• http://twitter.com/jay_sherby Jay Sherby

    The game itself wasn’t bad. The graphics were good and it kept my attention throughout. However, I felt the message was preachy and condescending. (And this is coming from someone who doesn’t own any Apple products or tablets.)

  • http://twitter.com/aechidna Zachary Cotton

    Good review and I agree with most of the points on it. Just one point that I gathered while playing that might cause to make more sense. One of the reasons that the population never increases is explained in the platforming text beforehand. One of the “curses” (I would call it a curse) along with the three years of no sun is three years of no children as well. A population increase would contradict that. However, I thought that eventually the blue people would join in the population. They do in a way by messing with your crops.

    Altogether, this is a good take on the game. I too feel that it was not all that challenging but it brings up some interesting ideas that I hope people build upon in the future.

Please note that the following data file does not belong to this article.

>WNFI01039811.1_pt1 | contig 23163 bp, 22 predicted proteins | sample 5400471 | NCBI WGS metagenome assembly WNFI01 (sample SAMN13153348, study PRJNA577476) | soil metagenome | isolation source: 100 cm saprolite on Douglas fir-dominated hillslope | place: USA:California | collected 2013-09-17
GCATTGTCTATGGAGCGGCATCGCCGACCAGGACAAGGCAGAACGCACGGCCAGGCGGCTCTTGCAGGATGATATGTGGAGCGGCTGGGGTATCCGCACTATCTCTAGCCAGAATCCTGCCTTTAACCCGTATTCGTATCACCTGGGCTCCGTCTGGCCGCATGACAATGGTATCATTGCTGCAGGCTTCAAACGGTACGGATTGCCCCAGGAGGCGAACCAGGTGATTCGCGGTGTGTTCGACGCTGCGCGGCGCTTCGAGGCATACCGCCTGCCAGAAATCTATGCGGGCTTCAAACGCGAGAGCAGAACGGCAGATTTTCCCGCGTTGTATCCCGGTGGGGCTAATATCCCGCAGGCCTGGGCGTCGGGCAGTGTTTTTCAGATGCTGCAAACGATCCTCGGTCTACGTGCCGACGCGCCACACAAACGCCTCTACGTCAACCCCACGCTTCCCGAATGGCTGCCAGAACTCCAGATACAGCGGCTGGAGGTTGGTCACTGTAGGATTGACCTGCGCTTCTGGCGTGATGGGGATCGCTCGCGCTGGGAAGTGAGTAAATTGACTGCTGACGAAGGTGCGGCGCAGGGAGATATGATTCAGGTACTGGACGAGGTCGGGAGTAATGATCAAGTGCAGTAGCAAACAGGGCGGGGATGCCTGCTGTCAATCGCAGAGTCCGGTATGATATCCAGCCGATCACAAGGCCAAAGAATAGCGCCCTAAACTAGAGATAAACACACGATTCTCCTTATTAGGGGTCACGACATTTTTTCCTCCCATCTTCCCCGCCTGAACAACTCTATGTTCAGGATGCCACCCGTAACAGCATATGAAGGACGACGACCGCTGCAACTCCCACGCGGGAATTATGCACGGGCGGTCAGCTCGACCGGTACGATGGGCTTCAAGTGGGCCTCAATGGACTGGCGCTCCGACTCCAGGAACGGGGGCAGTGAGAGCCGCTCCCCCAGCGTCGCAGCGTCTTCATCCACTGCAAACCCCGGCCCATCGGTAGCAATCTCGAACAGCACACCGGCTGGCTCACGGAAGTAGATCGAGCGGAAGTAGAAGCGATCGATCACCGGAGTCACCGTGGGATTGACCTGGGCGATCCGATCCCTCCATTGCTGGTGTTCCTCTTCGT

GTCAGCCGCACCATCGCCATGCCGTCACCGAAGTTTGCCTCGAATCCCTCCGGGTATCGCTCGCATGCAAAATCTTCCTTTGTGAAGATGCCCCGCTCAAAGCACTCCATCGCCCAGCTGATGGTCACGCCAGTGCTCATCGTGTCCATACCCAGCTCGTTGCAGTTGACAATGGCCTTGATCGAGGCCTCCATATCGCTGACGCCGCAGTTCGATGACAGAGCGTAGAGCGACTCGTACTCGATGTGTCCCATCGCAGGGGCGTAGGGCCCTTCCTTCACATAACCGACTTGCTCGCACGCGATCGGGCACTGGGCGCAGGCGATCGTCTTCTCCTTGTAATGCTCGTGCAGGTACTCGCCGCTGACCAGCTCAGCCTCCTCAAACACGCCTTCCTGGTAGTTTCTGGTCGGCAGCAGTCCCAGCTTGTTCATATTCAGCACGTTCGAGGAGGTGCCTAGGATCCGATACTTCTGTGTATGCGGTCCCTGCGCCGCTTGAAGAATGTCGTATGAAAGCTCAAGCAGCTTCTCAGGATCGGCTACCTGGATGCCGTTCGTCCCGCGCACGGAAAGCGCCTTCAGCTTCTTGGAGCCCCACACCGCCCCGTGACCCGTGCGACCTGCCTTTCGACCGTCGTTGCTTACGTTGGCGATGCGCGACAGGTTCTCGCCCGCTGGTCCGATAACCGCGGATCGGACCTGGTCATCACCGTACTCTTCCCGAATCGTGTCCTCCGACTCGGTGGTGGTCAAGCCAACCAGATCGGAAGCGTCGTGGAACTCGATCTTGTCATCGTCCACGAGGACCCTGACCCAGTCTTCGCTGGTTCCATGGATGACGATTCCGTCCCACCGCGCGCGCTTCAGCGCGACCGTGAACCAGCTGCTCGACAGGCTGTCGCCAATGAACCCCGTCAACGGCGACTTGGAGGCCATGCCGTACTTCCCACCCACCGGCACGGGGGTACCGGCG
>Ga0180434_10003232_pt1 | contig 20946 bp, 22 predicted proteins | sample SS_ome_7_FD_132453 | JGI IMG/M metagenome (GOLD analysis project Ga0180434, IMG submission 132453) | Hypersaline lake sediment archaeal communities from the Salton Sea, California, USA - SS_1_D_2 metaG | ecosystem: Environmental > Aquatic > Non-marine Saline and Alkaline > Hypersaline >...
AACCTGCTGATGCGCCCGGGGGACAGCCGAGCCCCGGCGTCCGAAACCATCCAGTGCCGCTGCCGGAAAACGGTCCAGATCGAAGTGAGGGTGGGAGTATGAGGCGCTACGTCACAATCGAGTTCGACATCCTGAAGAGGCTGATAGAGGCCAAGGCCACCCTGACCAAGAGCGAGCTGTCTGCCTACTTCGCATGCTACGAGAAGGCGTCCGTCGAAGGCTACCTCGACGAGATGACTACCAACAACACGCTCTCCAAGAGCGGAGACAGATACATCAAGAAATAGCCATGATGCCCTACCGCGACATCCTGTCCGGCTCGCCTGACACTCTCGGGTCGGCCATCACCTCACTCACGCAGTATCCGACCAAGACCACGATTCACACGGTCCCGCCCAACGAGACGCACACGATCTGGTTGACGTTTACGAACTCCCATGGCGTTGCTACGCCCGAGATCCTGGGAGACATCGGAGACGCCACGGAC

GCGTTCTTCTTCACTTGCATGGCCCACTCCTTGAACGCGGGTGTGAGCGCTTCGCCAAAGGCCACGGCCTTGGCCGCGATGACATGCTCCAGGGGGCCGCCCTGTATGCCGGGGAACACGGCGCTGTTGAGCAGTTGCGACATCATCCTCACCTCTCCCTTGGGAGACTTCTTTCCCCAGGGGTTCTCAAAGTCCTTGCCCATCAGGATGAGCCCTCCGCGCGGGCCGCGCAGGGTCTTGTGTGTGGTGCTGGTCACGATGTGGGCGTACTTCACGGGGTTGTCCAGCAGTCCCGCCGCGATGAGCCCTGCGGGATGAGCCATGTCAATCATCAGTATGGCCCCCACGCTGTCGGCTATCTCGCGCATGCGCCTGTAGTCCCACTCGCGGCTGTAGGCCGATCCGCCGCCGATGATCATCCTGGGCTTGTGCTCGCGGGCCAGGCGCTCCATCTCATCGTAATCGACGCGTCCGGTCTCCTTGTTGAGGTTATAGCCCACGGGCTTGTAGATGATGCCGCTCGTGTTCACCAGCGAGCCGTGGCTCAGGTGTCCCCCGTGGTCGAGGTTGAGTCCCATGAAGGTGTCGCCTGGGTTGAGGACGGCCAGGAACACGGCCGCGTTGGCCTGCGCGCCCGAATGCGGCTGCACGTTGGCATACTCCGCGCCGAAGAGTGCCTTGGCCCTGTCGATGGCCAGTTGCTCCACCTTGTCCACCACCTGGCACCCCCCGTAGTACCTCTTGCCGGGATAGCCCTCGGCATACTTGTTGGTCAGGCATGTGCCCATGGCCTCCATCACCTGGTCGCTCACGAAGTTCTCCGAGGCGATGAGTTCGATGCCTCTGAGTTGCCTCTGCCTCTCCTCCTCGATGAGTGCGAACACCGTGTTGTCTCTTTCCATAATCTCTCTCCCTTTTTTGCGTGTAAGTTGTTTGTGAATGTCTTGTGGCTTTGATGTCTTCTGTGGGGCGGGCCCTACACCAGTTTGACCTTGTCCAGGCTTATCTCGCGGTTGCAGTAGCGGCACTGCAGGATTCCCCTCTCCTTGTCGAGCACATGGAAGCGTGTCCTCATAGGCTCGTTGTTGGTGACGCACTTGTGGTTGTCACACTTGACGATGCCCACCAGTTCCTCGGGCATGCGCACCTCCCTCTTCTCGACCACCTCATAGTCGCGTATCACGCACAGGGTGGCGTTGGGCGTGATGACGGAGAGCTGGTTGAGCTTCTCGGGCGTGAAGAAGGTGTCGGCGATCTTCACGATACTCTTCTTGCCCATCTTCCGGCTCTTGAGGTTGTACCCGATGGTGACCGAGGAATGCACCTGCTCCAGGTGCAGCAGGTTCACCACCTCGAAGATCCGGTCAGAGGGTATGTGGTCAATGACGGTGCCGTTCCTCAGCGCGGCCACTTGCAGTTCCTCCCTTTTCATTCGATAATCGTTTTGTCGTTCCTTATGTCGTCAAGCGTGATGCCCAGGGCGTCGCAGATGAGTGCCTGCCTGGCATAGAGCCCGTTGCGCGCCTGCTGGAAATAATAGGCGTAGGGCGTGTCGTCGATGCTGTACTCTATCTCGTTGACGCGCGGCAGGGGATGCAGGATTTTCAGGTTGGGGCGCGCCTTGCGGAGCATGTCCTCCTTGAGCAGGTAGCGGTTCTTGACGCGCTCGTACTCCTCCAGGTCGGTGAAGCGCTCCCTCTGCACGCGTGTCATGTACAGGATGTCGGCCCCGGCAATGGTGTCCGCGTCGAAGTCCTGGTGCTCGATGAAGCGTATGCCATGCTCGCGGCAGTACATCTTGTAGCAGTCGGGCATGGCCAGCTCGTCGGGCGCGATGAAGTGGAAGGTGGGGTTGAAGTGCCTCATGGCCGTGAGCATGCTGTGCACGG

• ivan_84

    Horribly pretentious.

  • Lilo

    This game was about how unnatural it is to stay up all night staring into our new, unholy sun. (our computer monitors)

  • http://twitter.com/jovianBlue lolo

    and how it makes us lose sperm (villagers)

  • http://StudioEres.com/ Paul Eres

    it’s not like ancient people stared at the sun

    i think the ‘message’ part of this game varies by the individual tho, which is why i didn’t speculate on it in the review. but what i got out of it was that well-intentioned situations can create new problems

  • http://StudioEres.com/ Paul Eres

    thanks thanks. and that is true but it seems like he added that part *because* the game had no population increase, rather than vice versa. gameplay and story interacts, change one and you change the other, both are adaptable to a degree. but in any case even if he didn’t want a population increase i’d have preferred some reward for extra food over the limit, perhaps a “stockpile” of food that is equal to half of the excess or something